But even with all that said, firewood systems are still a great option for generating heat for small off grid homes. Why? Because of the latest iteration of fireplace technology called rocket stoves.

Rocket stoves use firewood much more efficiently. You will get more BTU’s out of each log than a traditional fireplace. This means you need less firewood for the winter. Less wood means less work.

Geothermal-heating-system

Geothermal Heating Systems

One option that seems to be getting more and more attractive is using geothermal. A geothermal heating unit uses about a third of the energy of an all-electric based heating unit. And the trend is only getting better from an energy efficiency standpoint.

So why does a geothermal system use so much less energy? Because it’s not converting electricity directly into heat, the electrical is only pumping water and moving air via fans.

The basic concept is utilizing the constant temperature of the earth (vs. the air) to exchange heat.

This difference between the ground temperature and air temperature (in combination with using a refrigerant) turns the heat differential into heat for your off grid homes. But how does it work? The temperature of the earth 10 feet below surface level is a constant 55 degrees Fahrenheit year round.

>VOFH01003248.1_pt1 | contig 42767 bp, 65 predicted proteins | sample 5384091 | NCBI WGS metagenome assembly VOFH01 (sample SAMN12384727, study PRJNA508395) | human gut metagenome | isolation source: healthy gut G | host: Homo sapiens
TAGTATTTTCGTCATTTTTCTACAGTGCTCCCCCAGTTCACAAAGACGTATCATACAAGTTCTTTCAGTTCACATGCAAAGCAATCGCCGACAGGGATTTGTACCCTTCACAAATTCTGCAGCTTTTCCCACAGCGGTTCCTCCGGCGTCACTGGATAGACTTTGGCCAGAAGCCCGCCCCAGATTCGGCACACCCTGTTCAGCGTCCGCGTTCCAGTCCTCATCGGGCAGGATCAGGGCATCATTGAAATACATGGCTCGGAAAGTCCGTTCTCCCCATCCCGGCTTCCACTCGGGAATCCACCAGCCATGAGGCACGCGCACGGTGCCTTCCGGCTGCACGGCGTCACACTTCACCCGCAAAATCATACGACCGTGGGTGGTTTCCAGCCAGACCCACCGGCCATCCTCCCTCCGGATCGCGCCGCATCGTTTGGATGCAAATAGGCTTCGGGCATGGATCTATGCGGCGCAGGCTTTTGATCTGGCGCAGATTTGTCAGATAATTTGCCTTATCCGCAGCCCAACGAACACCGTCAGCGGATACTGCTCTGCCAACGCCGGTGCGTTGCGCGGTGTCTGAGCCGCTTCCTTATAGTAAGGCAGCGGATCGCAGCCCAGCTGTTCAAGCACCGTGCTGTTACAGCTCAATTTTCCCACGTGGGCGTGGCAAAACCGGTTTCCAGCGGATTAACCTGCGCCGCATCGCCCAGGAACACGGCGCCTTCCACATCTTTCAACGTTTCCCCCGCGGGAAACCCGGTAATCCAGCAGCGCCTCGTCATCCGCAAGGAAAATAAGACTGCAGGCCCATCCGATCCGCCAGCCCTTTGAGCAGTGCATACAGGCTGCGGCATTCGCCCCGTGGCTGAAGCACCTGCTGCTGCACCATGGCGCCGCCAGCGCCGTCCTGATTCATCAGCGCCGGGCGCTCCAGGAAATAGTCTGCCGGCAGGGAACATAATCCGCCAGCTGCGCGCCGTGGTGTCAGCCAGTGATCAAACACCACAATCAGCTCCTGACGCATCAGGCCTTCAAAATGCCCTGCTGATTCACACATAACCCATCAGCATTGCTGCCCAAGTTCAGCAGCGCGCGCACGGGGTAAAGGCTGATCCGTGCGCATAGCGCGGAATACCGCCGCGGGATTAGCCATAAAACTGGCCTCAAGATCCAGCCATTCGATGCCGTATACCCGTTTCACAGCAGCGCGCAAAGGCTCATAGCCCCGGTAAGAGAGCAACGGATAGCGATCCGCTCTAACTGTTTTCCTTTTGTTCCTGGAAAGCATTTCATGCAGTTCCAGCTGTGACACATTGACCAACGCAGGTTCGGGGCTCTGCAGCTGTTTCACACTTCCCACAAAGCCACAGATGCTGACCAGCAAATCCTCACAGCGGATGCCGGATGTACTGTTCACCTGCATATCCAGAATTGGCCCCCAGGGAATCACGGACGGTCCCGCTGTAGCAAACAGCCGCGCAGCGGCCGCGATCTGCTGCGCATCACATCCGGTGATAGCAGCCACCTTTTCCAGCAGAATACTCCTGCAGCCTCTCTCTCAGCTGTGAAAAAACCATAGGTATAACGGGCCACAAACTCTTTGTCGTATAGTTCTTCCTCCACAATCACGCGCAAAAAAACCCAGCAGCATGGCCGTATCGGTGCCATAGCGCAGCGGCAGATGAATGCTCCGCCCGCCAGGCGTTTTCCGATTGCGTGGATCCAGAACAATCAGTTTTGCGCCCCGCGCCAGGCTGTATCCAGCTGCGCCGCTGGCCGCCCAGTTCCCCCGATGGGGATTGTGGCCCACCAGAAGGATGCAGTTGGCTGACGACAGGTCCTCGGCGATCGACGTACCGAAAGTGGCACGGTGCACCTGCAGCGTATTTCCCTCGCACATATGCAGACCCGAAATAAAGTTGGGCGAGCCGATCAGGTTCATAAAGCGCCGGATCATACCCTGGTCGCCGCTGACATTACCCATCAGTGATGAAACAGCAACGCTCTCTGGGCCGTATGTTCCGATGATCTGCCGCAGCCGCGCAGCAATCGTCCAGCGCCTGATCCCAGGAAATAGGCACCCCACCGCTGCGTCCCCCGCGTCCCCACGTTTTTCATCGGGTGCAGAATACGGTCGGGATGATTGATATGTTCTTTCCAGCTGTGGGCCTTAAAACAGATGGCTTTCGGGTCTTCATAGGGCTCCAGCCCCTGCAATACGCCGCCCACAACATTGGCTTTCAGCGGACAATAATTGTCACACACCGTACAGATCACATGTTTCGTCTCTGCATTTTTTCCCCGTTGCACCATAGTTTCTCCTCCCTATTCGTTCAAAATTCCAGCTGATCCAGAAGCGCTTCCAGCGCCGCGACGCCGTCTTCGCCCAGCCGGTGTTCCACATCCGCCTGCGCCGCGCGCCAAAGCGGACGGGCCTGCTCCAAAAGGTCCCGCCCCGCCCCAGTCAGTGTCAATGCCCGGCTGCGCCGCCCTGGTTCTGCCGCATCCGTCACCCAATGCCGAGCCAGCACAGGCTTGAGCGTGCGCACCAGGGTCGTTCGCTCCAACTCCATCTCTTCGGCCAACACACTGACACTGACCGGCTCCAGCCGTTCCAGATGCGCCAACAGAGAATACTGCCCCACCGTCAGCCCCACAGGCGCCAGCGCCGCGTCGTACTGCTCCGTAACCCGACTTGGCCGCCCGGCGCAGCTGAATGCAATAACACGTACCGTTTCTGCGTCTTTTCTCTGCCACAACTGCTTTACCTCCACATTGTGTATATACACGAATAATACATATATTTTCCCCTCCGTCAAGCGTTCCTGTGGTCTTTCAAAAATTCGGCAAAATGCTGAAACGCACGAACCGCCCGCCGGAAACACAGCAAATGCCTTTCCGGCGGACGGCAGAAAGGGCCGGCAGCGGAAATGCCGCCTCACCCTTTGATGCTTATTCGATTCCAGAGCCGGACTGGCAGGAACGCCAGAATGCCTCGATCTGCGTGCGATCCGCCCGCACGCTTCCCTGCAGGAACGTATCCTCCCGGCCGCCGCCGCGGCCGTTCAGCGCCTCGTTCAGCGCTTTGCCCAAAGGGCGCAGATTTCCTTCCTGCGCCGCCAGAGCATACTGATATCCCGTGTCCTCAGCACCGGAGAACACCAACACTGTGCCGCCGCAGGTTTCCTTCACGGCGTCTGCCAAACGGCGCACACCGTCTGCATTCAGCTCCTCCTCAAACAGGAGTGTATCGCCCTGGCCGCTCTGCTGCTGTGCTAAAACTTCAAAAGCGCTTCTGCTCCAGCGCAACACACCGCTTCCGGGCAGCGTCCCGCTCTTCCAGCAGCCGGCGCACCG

When the air outside your home is below freezing, just 10 feet below the snow-covered ground it’s still 55 degrees. Or when summer brings 96-degree weather, the earth beneath your house keeps steady at 55 degrees.

In the winter, even an unheated basement stays relatively warm because of that consistent 55-degree insulation from the surrounding earth. Geothermal systems take advantage of this naturally occurring constant. They harness the steady temperature surrounding any home to heat or cool it as needed.

So even thou geothermal systems can cost between $5,000 to $25,000 they are still moving more from the fringes to a real off grid option to seriously consider.

Compost Water Heater

This option is powerful and works well with the right setups. What we love about this heat source is that you should compost on your off grid property anyhow.

The idea behind using compost for heat is the energy released in the breakdown of organic materials. When organic materials break down, they release large amounts of excess heat in the process. You can then capture some of this heat using water tubes and the principles of heat transfer.

The best example of this process in action is a regular garden compost. When done right, you can see, feel, and smell this heat when someone “turns over” a full functioning compost pile.

Fantastic, so what’s the catch? The catch is that you must continuously supply this setup with fresh organic material to break down. The good news is you can often find free bulk amounts of wood chips which they are a good organic compost material. You can also use grass clippings, leaves, or anything else that naturally decays. And if you’re raising livestock you can add their manure to the compost heat as well.

Livestock continuously emits a waste stream called manure. This manure is an excellent organic compound for composting.

Here are several videos covering many more aspects and options related to setting up a compost heat energy source.